My clients know I’ve been trying to lose weight, and one of them just turned me on to a series of books called “Eat This, Not That!” Their premise is simple: If you’re having lunch at McDonald’s, you should order the Artisan Grilled Chicken Sandwich, which is 380 calories, instead of the Crispy Chicken Club Sandwich, which clocks in at 750. I would argue that maybe you shouldn’t be eating fast food in the first place, but hey, I think you get the idea. When given a choice, you should always try to choose well. This logic also applies to your career, especially when money is involved.
Why would you spend $300 for a pilot season seminar taught by people who have never worked on a pilot? Wouldn’t it make more sense to speak with someone who has gone through the process? If you have a decent circle of contacts, you should be able to find at least one actor who has tested on a pilot. And don’t be shy about asking a stranger for advice. Most creative types will be flattered, especially if you throw in a free pizza.
Now here’s another good question: Why spend $40 on an app that helps you prepare sides for an audition when you can just ask someone in your acting class to lend a hand? My way sounds like more fun, and you can always return the favor.
These days, a lot of actors have to self-tape for projects that shoot out of town. As a result, several companies have sprung up on both coasts that will help you do just that. But riddle me this: Why shell out over a hundred clams for this kind of service when you can create your own team of like-minded thespians who can take turns putting each other on tape? Doing it yourself will help you learn more about the process, and it will also empower you as a performer.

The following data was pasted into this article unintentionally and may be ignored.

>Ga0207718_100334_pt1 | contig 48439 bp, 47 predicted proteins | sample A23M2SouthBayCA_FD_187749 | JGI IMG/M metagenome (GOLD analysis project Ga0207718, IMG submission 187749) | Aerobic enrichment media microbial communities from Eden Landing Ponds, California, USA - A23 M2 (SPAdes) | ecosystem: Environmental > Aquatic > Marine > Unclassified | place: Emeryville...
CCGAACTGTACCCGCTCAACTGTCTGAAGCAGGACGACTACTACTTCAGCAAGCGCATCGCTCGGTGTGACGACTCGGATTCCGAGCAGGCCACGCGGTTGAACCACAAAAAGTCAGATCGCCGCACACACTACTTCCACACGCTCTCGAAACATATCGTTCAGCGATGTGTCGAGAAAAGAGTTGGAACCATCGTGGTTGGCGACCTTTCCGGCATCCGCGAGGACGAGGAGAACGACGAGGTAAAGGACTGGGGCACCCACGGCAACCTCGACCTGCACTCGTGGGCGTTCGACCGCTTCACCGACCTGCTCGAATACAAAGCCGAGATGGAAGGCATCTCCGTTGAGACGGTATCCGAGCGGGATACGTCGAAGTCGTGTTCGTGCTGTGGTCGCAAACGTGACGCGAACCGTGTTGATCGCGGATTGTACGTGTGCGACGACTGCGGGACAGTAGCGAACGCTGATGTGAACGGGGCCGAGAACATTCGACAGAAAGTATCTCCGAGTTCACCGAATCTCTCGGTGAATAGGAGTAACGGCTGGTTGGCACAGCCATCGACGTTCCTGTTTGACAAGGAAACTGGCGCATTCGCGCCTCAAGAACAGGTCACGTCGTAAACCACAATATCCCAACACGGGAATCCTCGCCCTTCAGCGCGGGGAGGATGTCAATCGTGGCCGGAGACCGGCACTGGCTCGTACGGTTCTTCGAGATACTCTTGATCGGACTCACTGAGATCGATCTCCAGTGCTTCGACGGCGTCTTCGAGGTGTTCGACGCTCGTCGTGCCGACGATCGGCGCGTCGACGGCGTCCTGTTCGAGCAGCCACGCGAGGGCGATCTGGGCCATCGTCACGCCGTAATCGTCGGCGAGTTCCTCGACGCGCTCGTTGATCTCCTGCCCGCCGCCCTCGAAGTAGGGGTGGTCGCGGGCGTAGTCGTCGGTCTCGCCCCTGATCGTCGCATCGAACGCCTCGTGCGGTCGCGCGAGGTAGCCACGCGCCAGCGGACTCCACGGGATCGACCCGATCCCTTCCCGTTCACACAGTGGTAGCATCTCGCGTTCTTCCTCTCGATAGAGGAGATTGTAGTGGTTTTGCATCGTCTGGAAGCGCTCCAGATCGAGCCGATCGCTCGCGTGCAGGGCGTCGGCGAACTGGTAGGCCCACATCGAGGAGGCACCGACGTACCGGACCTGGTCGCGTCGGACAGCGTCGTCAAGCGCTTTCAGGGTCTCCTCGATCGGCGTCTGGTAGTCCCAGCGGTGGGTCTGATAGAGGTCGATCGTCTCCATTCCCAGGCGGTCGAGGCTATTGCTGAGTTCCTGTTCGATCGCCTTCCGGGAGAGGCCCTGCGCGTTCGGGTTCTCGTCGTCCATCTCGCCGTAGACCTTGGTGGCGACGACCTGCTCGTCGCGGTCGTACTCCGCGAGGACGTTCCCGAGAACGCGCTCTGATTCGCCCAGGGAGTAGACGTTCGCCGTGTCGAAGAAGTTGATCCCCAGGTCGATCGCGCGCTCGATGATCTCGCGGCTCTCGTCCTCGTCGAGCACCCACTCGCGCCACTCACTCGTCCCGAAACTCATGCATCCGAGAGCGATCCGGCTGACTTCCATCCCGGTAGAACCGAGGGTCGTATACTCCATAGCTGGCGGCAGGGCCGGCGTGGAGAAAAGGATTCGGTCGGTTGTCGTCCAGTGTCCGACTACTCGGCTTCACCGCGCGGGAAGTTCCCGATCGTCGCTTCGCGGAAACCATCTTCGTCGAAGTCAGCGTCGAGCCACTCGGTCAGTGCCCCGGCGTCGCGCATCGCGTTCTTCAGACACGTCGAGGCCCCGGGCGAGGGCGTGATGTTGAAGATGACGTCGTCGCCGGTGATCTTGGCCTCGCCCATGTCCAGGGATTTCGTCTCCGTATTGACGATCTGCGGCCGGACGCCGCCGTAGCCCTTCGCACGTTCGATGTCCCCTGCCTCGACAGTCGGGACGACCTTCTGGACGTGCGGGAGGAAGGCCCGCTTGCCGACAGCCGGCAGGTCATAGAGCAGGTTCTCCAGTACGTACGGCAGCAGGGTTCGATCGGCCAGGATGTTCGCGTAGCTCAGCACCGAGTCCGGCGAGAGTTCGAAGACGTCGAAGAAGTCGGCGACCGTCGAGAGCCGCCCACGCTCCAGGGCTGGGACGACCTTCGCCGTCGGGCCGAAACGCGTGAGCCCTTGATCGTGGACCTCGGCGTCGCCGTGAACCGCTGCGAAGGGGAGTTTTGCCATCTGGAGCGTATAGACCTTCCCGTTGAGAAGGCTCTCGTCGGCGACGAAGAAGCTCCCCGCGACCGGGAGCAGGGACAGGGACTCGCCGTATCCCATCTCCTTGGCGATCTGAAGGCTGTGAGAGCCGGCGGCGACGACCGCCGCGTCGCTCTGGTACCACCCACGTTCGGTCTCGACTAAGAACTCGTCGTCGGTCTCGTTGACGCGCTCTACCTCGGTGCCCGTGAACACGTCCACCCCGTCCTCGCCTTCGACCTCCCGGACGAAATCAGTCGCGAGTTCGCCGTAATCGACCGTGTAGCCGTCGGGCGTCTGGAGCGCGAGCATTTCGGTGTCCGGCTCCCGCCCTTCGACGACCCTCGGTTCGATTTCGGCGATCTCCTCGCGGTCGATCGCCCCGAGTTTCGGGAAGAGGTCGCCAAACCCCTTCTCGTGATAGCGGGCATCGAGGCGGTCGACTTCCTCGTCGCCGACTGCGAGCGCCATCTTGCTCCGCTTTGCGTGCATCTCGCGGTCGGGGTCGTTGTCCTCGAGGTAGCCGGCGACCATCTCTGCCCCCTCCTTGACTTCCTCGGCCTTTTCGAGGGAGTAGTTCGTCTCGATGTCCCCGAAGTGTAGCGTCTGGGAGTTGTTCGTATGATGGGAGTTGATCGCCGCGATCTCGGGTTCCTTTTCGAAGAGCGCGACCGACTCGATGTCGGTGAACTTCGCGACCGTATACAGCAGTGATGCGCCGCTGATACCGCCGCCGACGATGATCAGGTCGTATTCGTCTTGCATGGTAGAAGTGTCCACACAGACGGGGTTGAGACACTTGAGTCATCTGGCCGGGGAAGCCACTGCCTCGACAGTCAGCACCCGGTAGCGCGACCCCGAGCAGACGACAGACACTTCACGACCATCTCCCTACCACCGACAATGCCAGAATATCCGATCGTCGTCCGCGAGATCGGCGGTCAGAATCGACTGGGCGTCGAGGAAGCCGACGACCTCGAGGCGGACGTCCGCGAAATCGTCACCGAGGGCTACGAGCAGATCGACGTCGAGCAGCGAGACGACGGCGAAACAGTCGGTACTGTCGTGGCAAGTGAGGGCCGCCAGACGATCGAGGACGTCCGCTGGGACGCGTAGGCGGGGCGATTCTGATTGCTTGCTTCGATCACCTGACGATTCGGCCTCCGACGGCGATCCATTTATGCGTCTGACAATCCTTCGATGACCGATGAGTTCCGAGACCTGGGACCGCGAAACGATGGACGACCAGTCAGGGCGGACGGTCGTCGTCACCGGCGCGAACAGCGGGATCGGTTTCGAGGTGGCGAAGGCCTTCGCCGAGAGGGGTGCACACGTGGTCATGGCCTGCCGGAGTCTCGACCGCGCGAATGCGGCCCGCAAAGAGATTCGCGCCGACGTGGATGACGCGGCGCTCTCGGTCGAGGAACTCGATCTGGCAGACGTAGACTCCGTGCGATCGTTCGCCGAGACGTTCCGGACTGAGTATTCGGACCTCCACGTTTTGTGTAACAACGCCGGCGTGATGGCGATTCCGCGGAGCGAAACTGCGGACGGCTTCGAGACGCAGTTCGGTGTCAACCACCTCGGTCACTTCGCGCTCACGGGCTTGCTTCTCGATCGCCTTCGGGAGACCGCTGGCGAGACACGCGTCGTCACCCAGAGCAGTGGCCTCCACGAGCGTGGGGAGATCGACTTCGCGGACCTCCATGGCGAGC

Making the right choice isn’t always about saving money; sometimes, it’s about reaching deep into your pocket and using what you find in the smartest way possible.
For example, a client recently presented me with a batch of new headshots. I reviewed all 500 options and, after scratching my chin in a pensive manner, I determined that not one of them was usable. When I asked for the photographer’s name, my client explained that a friend had done them for free. This is one of those situations where you definitely want to choose the expensive professional over the free incompetent.
A few months ago, one of my other clients missed an important audition because he, too, was trying to save a few bucks. His car had been overheating and he wasn’t sure it would make it to the casting director’s office, but he was on a tight budget and didn’t want to spend money on Uber. Do I have to explain what happened next? Suffice to say that both the car and the opportunity were scrapped.
Money is important, but you know what’s more important? How you use it. So make your financial choices wisely, especially when they impact your acting career. And just think of all the presents you can buy your agent with the money you save!
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